I’m not asking you to agree with their actions. If the thought of simultaneously having a penis and wearing a dress makes you want to curl up in a dark closet and weep for the plight of humanity, that’s cool. Go do that. But do it quietly. And perhaps give a little thought to the fact that clothing on a body that isn’t even yours makes you freak the hell out but you’re perfectly okay with “conversion therapy” wherein you attempt to BULLY MANIPULATE SHAME AND INTIMIDATE a separate human being into becoming what they are NOT, even though they are hurting nobody by being who they are.

You, however, are hurting a boatload of people by “being who you are,” but somehow that’s okay in your mind, even though the dude you claim to worship said “No really, I mean it. Stop hurting other people.”


Look, I get it. Those whacky transgenders and crazy gays are hurting you. I know. I understand. It just messes you right up.

Your poor little ego’s feelings shrivel up in a sad little ball and cry out into the cold, unfeeling night: “But what about me? What about my religion? You were born a BOY. Act like a BOY. That’s what I know to be true and right and good and what would happen if those lines became blurred!? OMG THE FEAR!”

I get it. That’s hard. But people are dying and therefore, fuck your ego. And your hate-spewing religion.

Oops. I didn’t mean that. Yes, I totally meant that. (And THAT is why I’m not Jesus and nobody reads my teachings 2,000 years after I walked the earth.)

Incidentally, that’s not Christianity and no, you don’t “put God first” because IF you “put God first” and GOD IS LOVE then you would, by extension, LOVE ALL THINGS EQUALLY and we would not be having this conversation.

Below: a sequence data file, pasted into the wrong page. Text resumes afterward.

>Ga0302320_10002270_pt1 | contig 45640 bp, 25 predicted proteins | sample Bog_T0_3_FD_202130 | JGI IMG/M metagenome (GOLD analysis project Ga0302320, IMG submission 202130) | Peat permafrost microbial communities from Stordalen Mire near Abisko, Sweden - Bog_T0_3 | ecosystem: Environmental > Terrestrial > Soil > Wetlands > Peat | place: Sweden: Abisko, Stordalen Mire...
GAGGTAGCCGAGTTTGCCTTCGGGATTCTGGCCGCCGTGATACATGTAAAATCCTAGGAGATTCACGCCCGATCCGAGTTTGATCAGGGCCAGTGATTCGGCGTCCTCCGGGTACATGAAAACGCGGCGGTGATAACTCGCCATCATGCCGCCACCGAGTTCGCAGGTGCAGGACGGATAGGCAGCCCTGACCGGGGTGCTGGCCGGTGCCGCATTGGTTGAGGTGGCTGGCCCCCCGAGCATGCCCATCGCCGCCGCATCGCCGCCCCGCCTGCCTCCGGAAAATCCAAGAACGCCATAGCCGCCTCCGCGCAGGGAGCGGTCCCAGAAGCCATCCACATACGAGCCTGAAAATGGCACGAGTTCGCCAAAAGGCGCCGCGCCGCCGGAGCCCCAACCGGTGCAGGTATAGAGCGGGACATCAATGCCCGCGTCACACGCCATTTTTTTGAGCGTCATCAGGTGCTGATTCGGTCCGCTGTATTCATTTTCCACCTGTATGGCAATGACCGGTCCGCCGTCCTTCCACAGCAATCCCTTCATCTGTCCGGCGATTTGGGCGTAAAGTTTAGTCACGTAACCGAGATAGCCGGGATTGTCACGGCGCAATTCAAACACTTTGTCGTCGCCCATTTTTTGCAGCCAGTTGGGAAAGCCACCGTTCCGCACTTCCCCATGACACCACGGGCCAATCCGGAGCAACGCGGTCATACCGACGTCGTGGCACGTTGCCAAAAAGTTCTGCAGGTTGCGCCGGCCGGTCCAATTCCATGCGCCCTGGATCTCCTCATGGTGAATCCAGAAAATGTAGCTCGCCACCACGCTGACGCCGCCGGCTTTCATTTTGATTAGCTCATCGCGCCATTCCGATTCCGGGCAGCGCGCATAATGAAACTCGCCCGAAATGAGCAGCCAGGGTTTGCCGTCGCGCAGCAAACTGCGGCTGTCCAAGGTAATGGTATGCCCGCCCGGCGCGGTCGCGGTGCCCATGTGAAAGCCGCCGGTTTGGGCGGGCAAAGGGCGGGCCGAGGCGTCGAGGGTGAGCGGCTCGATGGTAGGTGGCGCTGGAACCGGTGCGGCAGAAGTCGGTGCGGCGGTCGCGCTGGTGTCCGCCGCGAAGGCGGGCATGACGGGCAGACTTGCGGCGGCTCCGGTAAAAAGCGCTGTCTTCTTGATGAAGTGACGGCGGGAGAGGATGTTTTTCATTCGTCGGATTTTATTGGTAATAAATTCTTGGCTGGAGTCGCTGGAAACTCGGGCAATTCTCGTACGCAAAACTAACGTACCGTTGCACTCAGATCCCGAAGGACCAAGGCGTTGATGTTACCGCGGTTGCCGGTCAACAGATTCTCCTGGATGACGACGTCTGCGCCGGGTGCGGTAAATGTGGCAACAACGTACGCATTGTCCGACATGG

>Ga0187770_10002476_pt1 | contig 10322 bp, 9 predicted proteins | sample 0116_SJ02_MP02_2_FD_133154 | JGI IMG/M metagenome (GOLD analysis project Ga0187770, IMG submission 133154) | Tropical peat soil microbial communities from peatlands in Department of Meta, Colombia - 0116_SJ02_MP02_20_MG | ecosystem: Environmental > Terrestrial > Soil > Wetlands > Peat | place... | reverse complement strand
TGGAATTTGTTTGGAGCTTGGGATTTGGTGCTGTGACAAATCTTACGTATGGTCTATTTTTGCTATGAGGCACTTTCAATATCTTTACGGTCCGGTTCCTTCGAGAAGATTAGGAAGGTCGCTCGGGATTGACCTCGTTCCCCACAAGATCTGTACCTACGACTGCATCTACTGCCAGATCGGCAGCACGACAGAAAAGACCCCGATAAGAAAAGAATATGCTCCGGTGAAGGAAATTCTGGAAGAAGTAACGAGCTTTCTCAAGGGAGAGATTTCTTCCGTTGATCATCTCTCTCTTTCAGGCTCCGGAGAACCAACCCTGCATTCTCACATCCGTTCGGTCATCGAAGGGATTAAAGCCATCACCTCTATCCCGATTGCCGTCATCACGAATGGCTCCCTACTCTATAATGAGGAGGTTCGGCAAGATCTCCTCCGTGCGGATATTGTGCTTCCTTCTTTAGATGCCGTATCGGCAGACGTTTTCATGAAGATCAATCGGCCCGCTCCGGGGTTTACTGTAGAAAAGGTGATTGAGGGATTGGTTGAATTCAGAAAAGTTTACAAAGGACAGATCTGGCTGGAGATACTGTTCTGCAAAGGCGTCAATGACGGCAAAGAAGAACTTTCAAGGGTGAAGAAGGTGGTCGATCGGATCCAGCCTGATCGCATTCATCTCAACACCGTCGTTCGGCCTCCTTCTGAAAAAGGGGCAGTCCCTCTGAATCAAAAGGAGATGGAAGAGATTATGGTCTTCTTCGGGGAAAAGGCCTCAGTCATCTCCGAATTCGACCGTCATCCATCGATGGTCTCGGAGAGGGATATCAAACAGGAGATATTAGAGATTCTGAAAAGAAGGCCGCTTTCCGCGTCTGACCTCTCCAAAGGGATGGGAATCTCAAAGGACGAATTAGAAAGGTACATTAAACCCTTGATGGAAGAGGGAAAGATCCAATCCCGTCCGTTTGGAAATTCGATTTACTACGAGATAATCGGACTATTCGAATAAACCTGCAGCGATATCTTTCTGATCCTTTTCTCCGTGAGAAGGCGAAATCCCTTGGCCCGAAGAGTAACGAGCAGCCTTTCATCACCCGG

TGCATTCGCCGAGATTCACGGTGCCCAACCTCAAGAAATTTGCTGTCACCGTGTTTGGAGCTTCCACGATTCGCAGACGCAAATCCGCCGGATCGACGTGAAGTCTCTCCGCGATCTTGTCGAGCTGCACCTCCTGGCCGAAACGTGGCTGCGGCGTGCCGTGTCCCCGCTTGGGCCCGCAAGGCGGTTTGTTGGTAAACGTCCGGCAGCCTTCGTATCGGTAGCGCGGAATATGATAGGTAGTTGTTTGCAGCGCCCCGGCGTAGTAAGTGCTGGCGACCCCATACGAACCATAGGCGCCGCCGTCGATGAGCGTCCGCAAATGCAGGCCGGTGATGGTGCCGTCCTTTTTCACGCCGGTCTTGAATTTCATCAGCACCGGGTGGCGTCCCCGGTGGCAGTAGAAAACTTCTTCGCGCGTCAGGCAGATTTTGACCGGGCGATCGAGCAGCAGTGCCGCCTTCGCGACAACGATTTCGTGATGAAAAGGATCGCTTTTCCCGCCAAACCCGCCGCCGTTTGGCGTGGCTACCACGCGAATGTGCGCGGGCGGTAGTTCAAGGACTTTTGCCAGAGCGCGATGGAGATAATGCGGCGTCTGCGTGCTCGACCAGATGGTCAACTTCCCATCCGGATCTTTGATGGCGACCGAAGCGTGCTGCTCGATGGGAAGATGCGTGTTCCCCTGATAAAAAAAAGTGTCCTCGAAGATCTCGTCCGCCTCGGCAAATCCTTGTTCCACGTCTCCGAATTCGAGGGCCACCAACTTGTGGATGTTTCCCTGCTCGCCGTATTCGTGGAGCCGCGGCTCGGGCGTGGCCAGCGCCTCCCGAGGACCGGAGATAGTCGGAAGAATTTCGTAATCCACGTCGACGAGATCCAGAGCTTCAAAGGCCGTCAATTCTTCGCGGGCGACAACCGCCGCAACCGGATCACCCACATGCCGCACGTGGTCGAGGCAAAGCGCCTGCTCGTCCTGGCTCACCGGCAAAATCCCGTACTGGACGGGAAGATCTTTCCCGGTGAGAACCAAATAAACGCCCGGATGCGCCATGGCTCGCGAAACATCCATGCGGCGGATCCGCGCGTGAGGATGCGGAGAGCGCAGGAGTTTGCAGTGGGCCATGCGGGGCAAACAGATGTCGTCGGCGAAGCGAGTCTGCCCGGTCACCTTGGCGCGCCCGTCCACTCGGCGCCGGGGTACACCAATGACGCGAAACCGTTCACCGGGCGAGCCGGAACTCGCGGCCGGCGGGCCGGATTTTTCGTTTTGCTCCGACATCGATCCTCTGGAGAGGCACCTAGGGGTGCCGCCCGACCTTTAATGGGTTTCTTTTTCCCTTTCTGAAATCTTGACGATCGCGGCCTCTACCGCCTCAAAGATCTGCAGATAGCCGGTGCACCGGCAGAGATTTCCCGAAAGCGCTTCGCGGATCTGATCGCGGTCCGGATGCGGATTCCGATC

Nope. You love yourself above all things. You love your ideas and experiences and perspectives. You love them so passionately and totally and fervently that you can’t even entertain the thought that the ideas and perspective and experiences of others are, at the very least, worthy of even a disapproving silence, let alone semi-loving acceptance. No, you love yourself so fully and completely that if somebody differs from YOU you’ve concluded there must be something wrong with them and they must be CHANGED, at any cost, to fit YOUR vision of “human.”

Wow, weird. I thought God made those decisions, being omnipotent and omnipresent and all. Huh. So are you God? You must be God. No wait. You’re not God.



idea ^^^


And you insist on raising children. I wish you would knock that off. I wish you would stop doing your best to raise future assholes.

Perhaps you’re still confused, so I’ll make this very clear: If you are a member of a religion that rejects, diminishes or vilifies members of the human race who look, believe or act differently than you, you’re probably an asshole.

And if you are raising children and telling those children that members of the human race who look, believe or act differently than what your religion dictates are “evil,” and if you back those statements with hatred and derogatory terms, you’re trying your hardest to raise another asshole.

If you say “fag,” and you don’t mean “cigarette” in England (do they still say that?), if you get all bent outta shape when boys do “girl” things and girls do “boy” things, you might be raising an asshole.

You know what? Fuck that. This is more than that.

If you don’t outright teach your kids that all people deserve basic respect, even the little boy who dresses “like a girl,” you’re trying to raise an asshole.

If you aren’t teaching your kid to observe hatred and fight it, speak up and out and against the mistreatment of little girls who choose the identity of “John” and little boys who want to jump around with pom-poms, if you are not teaching them that personal identification is not necessary for basic respect and decency, that our job on earth is to do some good and help a few people out and not ruin lives or the earth or each other, if you aren’t making clear that these people are hurting nobody and deserve life and love and joy just like you or me or your kid, and deserve to not die hanging from ropes in their bedrooms or jumping off bridges in front of semis or taking pills or slitting wrists or sitting in their bedrooms wishing they were dead because YOU, America.

YOU INSIST ON PERPETUATING YOUR ASSHOLE NATURE because some boys want to wear dresses and it makes you feel funny.


You. It’s your fault.